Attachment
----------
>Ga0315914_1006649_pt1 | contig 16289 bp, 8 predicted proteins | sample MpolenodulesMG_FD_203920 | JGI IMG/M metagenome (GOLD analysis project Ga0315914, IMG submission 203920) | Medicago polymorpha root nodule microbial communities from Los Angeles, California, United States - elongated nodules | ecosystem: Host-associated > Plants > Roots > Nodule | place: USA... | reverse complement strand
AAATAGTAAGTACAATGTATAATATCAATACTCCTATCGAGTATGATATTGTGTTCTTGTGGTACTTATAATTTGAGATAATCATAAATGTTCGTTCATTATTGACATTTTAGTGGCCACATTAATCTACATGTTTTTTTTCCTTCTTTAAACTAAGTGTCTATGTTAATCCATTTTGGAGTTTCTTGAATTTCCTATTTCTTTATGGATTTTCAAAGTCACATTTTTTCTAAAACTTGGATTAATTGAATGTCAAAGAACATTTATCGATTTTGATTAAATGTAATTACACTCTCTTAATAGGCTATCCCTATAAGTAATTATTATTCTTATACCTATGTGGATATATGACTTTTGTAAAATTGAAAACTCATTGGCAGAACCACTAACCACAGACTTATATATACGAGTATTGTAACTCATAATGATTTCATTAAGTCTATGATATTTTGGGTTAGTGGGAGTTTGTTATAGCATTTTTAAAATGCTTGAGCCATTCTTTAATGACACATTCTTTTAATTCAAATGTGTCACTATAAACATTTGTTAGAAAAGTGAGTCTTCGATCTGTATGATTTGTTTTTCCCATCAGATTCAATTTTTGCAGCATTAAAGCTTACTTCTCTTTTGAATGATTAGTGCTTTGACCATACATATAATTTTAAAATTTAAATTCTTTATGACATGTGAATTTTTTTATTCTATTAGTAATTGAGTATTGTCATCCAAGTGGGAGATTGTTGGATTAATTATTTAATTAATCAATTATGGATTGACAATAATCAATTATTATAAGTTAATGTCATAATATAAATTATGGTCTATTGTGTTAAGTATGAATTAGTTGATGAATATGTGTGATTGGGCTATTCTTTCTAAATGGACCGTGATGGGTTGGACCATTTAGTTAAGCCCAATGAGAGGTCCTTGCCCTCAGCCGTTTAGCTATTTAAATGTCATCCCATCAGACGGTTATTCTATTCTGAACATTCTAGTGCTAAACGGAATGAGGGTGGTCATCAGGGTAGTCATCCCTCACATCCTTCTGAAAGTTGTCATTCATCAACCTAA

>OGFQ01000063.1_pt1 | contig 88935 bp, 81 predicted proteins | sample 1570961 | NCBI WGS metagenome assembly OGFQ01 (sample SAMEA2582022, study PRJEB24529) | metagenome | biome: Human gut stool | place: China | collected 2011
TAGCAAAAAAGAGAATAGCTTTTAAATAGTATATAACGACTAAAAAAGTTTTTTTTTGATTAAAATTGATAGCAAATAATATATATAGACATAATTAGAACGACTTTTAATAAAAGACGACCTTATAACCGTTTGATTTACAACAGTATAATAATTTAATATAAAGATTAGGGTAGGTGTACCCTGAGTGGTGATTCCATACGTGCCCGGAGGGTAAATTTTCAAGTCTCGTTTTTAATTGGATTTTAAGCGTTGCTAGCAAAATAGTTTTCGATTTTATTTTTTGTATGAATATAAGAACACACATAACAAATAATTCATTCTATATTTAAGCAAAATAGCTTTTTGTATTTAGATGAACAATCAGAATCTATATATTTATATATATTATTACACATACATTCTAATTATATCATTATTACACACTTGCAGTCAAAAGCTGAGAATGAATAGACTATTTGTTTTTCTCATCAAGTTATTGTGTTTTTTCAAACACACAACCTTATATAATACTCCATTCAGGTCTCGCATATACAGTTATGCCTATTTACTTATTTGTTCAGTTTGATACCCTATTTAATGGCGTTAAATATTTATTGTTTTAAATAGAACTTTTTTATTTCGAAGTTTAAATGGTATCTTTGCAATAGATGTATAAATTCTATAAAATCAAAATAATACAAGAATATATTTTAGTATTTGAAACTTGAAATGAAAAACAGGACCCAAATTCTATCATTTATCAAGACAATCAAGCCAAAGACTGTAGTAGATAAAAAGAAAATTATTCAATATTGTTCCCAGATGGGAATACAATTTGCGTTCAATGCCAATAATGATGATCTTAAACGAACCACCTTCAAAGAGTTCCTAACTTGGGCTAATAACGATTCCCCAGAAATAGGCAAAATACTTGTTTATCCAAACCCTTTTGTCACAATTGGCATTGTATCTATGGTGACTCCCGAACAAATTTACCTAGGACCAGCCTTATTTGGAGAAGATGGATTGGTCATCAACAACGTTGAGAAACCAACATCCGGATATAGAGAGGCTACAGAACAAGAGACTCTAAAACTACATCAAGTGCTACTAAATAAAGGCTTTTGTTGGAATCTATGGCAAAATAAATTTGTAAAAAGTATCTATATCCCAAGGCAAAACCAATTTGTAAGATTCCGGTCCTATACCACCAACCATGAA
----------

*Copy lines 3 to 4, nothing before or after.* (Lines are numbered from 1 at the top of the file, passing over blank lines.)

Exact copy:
>OGFQ01000063.1_pt1 | contig 88935 bp, 81 predicted proteins | sample 1570961 | NCBI WGS metagenome assembly OGFQ01 (sample SAMEA2582022, study PRJEB24529) | metagenome | biome: Human gut stool | place: China | collected 2011
TAGCAAAAAAGAGAATAGCTTTTAAATAGTATATAACGACTAAAAAAGTTTTTTTTTGATTAAAATTGATAGCAAATAATATATATAGACATAATTAGAACGACTTTTAATAAAAGACGACCTTATAACCGTTTGATTTACAACAGTATAATAATTTAATATAAAGATTAGGGTAGGTGTACCCTGAGTGGTGATTCCATACGTGCCCGGAGGGTAAATTTTCAAGTCTCGTTTTTAATTGGATTTTAAGCGTTGCTAGCAAAATAGTTTTCGATTTTATTTTTTGTATGAATATAAGAACACACATAACAAATAATTCATTCTATATTTAAGCAAAATAGCTTTTTGTATTTAGATGAACAATCAGAATCTATATATTTATATATATTATTACACATACATTCTAATTATATCATTATTACACACTTGCAGTCAAAAGCTGAGAATGAATAGACTATTTGTTTTTCTCATCAAGTTATTGTGTTTTTTCAAACACACAACCTTATATAATACTCCATTCAGGTCTCGCATATACAGTTATGCCTATTTACTTATTTGTTCAGTTTGATACCCTATTTAATGGCGTTAAATATTTATTGTTTTAAATAGAACTTTTTTATTTCGAAGTTTAAATGGTATCTTTGCAATAGATGTATAAATTCTATAAAATCAAAATAATACAAGAATATATTTTAGTATTTGAAACTTGAAATGAAAAACAGGACCCAAATTCTATCATTTATCAAGACAATCAAGCCAAAGACTGTAGTAGATAAAAAGAAAATTATTCAATATTGTTCCCAGATGGGAATACAATTTGCGTTCAATGCCAATAATGATGATCTTAAACGAACCACCTTCAAAGAGTTCCTAACTTGGGCTAATAACGATTCCCCAGAAATAGGCAAAATACTTGTTTATCCAAACCCTTTTGTCACAATTGGCATTGTATCTATGGTGACTCCCGAACAAATTTACCTAGGACCAGCCTTATTTGGAGAAGATGGATTGGTCATCAACAACGTTGAGAAACCAACATCCGGATATAGAGAGGCTACAGAACAAGAGACTCTAAAACTACATCAAGTGCTACTAAATAAAGGCTTTTGTTGGAATCTATGGCAAAATAAATTTGTAAAAAGTATCTATATCCCAAGGCAAAACCAATTTGTAAGATTCCGGTCCTATACCACCAACCATGAA